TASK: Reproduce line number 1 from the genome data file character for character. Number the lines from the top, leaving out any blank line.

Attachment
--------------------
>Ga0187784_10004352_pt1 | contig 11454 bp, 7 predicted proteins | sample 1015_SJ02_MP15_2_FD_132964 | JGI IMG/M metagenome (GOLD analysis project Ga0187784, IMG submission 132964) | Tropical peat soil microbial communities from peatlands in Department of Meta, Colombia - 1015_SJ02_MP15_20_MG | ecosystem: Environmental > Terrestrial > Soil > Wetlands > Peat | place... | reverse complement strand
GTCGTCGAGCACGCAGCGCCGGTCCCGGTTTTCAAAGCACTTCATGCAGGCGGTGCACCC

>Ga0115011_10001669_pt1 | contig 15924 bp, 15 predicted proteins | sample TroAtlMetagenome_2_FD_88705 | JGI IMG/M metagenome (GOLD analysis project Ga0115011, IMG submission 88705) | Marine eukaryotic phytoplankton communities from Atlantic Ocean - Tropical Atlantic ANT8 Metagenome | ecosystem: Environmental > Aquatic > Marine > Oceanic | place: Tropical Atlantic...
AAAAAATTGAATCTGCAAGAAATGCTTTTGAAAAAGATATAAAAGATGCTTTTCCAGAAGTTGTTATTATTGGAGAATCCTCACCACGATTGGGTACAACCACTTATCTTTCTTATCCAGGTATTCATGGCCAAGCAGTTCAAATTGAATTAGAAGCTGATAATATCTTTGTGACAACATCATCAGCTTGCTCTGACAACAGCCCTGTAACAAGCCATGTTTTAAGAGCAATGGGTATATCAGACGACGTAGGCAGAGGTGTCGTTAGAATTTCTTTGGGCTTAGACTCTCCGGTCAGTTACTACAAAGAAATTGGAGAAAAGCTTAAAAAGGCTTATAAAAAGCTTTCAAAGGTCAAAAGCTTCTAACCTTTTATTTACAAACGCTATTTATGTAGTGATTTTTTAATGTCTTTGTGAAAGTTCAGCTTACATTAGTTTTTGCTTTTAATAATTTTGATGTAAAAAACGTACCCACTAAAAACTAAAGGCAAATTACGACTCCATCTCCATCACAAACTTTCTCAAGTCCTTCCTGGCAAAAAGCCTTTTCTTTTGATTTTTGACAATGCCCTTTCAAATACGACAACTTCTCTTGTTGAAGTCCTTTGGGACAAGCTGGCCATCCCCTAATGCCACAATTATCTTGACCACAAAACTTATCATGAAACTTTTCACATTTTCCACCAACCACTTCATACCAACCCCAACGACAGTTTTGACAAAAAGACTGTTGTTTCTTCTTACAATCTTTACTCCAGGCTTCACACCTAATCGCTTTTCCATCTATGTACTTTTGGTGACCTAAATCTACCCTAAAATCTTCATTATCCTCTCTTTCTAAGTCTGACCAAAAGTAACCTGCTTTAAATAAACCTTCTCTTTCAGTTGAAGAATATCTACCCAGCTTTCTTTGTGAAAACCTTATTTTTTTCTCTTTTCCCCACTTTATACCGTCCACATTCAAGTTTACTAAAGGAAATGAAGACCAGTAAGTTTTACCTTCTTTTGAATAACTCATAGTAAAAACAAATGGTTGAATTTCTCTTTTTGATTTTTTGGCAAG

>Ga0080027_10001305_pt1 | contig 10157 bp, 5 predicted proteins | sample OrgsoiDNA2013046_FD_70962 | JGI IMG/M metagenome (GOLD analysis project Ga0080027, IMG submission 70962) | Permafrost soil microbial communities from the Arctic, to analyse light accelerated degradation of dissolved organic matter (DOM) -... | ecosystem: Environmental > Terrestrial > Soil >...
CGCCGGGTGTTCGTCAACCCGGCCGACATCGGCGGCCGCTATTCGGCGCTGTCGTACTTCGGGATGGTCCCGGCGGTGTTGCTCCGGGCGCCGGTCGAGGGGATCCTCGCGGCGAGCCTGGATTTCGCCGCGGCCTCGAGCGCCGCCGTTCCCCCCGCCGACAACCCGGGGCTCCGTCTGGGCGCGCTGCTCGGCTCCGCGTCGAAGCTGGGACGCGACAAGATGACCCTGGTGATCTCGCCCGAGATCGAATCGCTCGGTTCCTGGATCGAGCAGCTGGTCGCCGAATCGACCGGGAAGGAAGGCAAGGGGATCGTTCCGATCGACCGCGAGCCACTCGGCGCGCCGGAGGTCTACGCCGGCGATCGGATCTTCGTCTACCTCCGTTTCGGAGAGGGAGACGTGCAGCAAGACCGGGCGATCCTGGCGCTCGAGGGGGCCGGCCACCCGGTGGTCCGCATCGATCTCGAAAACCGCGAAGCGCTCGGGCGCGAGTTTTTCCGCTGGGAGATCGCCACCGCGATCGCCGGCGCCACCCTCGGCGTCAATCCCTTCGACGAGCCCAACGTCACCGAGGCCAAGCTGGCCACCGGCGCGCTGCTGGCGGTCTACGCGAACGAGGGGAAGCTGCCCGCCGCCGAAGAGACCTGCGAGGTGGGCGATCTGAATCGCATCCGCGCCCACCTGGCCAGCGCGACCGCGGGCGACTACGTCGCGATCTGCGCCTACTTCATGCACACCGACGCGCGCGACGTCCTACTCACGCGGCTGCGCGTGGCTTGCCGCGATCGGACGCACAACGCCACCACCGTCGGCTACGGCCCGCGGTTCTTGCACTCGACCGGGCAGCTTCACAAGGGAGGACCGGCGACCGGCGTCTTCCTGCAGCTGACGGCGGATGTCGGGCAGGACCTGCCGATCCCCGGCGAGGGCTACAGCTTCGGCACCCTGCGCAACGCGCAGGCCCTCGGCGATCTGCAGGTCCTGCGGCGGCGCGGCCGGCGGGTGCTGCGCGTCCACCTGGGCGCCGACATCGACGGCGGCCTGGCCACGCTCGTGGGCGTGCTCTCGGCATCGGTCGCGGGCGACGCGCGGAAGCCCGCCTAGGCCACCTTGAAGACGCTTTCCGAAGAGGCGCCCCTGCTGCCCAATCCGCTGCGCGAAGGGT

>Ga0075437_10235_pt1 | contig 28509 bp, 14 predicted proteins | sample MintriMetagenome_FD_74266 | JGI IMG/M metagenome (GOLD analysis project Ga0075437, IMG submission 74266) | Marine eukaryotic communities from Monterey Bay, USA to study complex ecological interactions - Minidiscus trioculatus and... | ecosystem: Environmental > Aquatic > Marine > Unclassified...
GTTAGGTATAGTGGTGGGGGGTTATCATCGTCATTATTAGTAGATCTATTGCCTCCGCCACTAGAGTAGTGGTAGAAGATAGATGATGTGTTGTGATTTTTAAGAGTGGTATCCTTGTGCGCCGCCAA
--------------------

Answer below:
>Ga0187784_10004352_pt1 | contig 11454 bp, 7 predicted proteins | sample 1015_SJ02_MP15_2_FD_132964 | JGI IMG/M metagenome (GOLD analysis project Ga0187784, IMG submission 132964) | Tropical peat soil microbial communities from peatlands in Department of Meta, Colombia - 1015_SJ02_MP15_20_MG | ecosystem: Environmental > Terrestrial > Soil > Wetlands > Peat | place... | reverse complement strand